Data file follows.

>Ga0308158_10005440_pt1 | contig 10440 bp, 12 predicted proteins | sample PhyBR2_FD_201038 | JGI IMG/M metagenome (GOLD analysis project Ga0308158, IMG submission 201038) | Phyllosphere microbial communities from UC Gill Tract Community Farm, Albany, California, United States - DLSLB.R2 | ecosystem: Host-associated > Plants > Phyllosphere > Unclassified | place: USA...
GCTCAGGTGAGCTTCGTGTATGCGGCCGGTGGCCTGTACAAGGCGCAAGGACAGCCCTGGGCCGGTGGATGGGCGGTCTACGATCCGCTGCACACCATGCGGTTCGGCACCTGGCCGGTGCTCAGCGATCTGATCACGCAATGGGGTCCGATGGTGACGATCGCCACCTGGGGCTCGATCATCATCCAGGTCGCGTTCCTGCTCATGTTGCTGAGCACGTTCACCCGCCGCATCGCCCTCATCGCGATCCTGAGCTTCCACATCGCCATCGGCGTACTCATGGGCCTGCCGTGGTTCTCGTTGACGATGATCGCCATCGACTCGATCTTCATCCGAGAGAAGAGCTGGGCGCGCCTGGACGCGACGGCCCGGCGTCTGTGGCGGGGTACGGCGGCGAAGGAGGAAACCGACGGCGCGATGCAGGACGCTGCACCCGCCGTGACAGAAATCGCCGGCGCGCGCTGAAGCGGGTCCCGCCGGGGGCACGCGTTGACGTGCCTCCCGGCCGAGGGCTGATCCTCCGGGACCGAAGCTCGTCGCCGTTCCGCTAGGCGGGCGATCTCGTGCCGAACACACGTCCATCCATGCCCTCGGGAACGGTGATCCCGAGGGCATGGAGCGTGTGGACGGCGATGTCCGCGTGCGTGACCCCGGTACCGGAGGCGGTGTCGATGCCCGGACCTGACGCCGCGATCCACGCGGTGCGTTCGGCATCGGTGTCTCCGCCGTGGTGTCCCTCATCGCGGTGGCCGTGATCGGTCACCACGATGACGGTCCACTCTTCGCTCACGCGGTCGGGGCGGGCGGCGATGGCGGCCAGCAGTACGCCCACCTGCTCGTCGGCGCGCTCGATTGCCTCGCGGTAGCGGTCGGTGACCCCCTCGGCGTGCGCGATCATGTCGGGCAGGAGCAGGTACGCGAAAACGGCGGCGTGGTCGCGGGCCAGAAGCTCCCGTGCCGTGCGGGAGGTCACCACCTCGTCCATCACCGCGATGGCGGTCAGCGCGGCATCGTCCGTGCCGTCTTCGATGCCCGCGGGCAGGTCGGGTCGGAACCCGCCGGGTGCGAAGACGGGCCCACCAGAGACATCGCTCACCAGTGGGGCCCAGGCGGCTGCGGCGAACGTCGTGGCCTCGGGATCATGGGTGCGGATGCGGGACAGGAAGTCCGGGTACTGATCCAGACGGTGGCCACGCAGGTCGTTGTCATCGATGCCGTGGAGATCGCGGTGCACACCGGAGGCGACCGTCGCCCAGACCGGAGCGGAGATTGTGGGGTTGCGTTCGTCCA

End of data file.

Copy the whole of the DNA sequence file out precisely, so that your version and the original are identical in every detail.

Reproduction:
>Ga0308158_10005440_pt1 | contig 10440 bp, 12 predicted proteins | sample PhyBR2_FD_201038 | JGI IMG/M metagenome (GOLD analysis project Ga0308158, IMG submission 201038) | Phyllosphere microbial communities from UC Gill Tract Community Farm, Albany, California, United States - DLSLB.R2 | ecosystem: Host-associated > Plants > Phyllosphere > Unclassified | place: USA...
GCTCAGGTGAGCTTCGTGTATGCGGCCGGTGGCCTGTACAAGGCGCAAGGACAGCCCTGGGCCGGTGGATGGGCGGTCTACGATCCGCTGCACACCATGCGGTTCGGCACCTGGCCGGTGCTCAGCGATCTGATCACGCAATGGGGTCCGATGGTGACGATCGCCACCTGGGGCTCGATCATCATCCAGGTCGCGTTCCTGCTCATGTTGCTGAGCACGTTCACCCGCCGCATCGCCCTCATCGCGATCCTGAGCTTCCACATCGCCATCGGCGTACTCATGGGCCTGCCGTGGTTCTCGTTGACGATGATCGCCATCGACTCGATCTTCATCCGAGAGAAGAGCTGGGCGCGCCTGGACGCGACGGCCCGGCGTCTGTGGCGGGGTACGGCGGCGAAGGAGGAAACCGACGGCGCGATGCAGGACGCTGCACCCGCCGTGACAGAAATCGCCGGCGCGCGCTGAAGCGGGTCCCGCCGGGGGCACGCGTTGACGTGCCTCCCGGCCGAGGGCTGATCCTCCGGGACCGAAGCTCGTCGCCGTTCCGCTAGGCGGGCGATCTCGTGCCGAACACACGTCCATCCATGCCCTCGGGAACGGTGATCCCGAGGGCATGGAGCGTGTGGACGGCGATGTCCGCGTGCGTGACCCCGGTACCGGAGGCGGTGTCGATGCCCGGACCTGACGCCGCGATCCACGCGGTGCGTTCGGCATCGGTGTCTCCGCCGTGGTGTCCCTCATCGCGGTGGCCGTGATCGGTCACCACGATGACGGTCCACTCTTCGCTCACGCGGTCGGGGCGGGCGGCGATGGCGGCCAGCAGTACGCCCACCTGCTCGTCGGCGCGCTCGATTGCCTCGCGGTAGCGGTCGGTGACCCCCTCGGCGTGCGCGATCATGTCGGGCAGGAGCAGGTACGCGAAAACGGCGGCGTGGTCGCGGGCCAGAAGCTCCCGTGCCGTGCGGGAGGTCACCACCTCGTCCATCACCGCGATGGCGGTCAGCGCGGCATCGTCCGTGCCGTCTTCGATGCCCGCGGGCAGGTCGGGTCGGAACCCGCCGGGTGCGAAGACGGGCCCACCAGAGACATCGCTCACCAGTGGGGCCCAGGCGGCTGCGGCGAACGTCGTGGCCTCGGGATCATGGGTGCGGATGCGGGACAGGAAGTCCGGGTACTGATCCAGACGGTGGCCACGCAGGTCGTTGTCATCGATGCCGTGGAGATCGCGGTGCACACCGGAGGCGACCGTCGCCCAGACCGGAGCGGAGATTGTGGGGTTGCGTTCGTCCA